Ballerini, all well and good though, now the only sprinter who was present at the front. Just delving into his mind for a moment, what would a guy who knows he is 90% likely going to win the stage going to do to make this a 100% chance. Well let me pick this apart for you. The man we speak of is just shy of the 80 kg mark, and a big powerful sprinter as we saw on the first stage, having beaten the best sprinter of 2020, Arnaud Demare [Groupama-FDJ]. All around him were climbers and skinnier puncheurs, a lot of you might be thinking oh Watts/Kilogram will have him done. Nah you’re wrong. He bided his time probably full of confidence that he would succeed because despite the finish being up hill, he would have a strong kick to finish the day off and get 2 from 2 in 2021. With 300 m to go Lutsenko launched for his sprinter Aranburu, but he was too far away from the pointy end of the race.
So Ballerini waited till around 200 m to go to the finish line to launch his sprint, now this is around a 20 – 30 second sprint on the gradient they were undertaking, a difficult feat to achieve. Simply because the weather conditions would have taken a lot out of the legs already. But he launched with only Guilio Ciccone on his wheel, the rest of the field he gapped… easily. So again, whoever says 80 kilogram people can’t climb with the best, please visit this stage a timely reminder than it can be done. Ballerini’s sprinting style is a unique one thrashing the pedals propelling the bike forward in a spectacular fashion. A comfortable win and a comfortable lead in the standings by 16 seconds. But with Chalet Reynard looming it will be difficult for him to defend, I wait with anticipation to see what he can do. Finally, whilst all this occurred, Matteo Jorgenson [Movistar] had his **handlebars swiped/knocked by another rider and he found himself on the ground with riders dodging him to remain up right. He’d also animated the race with 10km to go, but to no avail. **He actually was taken out by a spectator leaning across the barriers…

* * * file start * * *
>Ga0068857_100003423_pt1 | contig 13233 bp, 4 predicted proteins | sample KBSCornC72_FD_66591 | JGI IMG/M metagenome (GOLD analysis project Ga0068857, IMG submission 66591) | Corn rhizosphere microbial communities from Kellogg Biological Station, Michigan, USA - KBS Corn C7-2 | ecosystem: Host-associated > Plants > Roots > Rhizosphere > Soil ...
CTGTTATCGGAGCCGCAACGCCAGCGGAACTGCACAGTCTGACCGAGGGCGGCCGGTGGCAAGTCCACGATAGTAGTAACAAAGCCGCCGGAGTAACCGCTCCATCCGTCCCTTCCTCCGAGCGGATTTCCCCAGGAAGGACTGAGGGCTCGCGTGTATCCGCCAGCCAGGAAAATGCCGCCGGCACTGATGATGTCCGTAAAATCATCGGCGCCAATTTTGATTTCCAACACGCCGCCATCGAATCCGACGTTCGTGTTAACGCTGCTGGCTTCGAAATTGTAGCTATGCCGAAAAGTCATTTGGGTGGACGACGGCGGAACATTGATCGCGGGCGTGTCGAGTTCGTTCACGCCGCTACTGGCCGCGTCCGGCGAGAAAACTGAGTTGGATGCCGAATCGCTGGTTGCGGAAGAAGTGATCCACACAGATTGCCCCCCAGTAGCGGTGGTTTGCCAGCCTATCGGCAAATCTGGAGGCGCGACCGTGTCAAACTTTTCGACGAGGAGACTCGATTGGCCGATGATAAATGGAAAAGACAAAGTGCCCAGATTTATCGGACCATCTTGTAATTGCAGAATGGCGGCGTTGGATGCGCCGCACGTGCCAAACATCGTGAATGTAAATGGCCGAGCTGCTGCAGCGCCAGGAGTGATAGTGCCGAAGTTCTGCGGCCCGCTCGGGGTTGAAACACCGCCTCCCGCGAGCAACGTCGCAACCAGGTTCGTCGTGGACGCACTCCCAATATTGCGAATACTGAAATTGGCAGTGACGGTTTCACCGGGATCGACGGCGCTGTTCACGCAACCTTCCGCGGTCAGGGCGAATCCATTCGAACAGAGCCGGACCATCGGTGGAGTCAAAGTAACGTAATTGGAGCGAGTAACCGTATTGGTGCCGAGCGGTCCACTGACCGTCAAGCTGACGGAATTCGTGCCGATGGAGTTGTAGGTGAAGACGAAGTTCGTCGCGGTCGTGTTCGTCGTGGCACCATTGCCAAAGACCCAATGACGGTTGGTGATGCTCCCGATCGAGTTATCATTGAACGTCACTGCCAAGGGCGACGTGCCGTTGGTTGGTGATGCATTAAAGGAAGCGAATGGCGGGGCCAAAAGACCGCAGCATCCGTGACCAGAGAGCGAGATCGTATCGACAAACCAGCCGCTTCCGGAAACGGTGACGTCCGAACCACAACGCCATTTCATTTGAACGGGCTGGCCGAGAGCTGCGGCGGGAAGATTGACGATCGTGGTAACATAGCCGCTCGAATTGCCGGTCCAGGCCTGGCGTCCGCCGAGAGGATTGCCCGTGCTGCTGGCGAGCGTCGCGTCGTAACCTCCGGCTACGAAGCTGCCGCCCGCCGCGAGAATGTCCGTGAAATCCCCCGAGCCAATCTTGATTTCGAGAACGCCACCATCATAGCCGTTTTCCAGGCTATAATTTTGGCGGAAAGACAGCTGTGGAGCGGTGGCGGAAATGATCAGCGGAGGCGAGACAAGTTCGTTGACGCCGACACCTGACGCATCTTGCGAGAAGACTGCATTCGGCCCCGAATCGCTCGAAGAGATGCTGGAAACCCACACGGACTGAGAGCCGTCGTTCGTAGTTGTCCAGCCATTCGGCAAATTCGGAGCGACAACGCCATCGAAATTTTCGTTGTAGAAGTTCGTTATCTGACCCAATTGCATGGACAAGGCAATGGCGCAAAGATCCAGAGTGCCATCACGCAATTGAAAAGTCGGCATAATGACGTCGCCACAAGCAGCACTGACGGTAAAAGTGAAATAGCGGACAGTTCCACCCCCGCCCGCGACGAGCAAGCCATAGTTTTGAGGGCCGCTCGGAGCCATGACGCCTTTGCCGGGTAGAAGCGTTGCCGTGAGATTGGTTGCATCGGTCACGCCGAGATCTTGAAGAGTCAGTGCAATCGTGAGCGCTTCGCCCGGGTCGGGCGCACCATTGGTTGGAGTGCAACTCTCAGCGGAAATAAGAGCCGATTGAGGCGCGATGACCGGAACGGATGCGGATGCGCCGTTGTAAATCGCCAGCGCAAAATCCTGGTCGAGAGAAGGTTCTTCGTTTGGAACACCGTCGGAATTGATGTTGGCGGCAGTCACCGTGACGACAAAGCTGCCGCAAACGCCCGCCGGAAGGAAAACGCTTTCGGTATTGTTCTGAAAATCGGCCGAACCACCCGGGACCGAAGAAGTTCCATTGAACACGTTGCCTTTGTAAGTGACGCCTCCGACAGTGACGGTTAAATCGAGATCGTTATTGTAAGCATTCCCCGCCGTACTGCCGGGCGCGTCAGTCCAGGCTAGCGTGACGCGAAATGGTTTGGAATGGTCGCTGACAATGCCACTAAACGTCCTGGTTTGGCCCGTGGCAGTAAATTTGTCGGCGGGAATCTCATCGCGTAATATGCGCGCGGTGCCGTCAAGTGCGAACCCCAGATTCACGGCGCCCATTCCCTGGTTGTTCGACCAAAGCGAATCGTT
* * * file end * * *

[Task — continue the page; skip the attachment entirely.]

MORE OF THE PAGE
Top 10 as Follows:
1st Davide Ballerini [Deceuninck-Quickstep]
2nd Guilio Ciccone [Trek-Segafredo]
3rd Alex Aranburu [Astana]
4th Dylan Teuns [Bahrain-Victorious]
5th Patrick Konrad [Bora-Hansgrohe] 6th Alexey Lutsenko [Astana] 7th Gianni Moscon [Ineos] 8th Stefano Oldani [Lotto-Soudal] 9th Sven Erik Bystrøm [UAE Team Emirates] 10th Bauke Mollema [Trek-Segafredo]
I hope you like this report, with a lot more focus on the finish, let me know of any feedback you have to make this more appealing of what you want looked at in the reviews.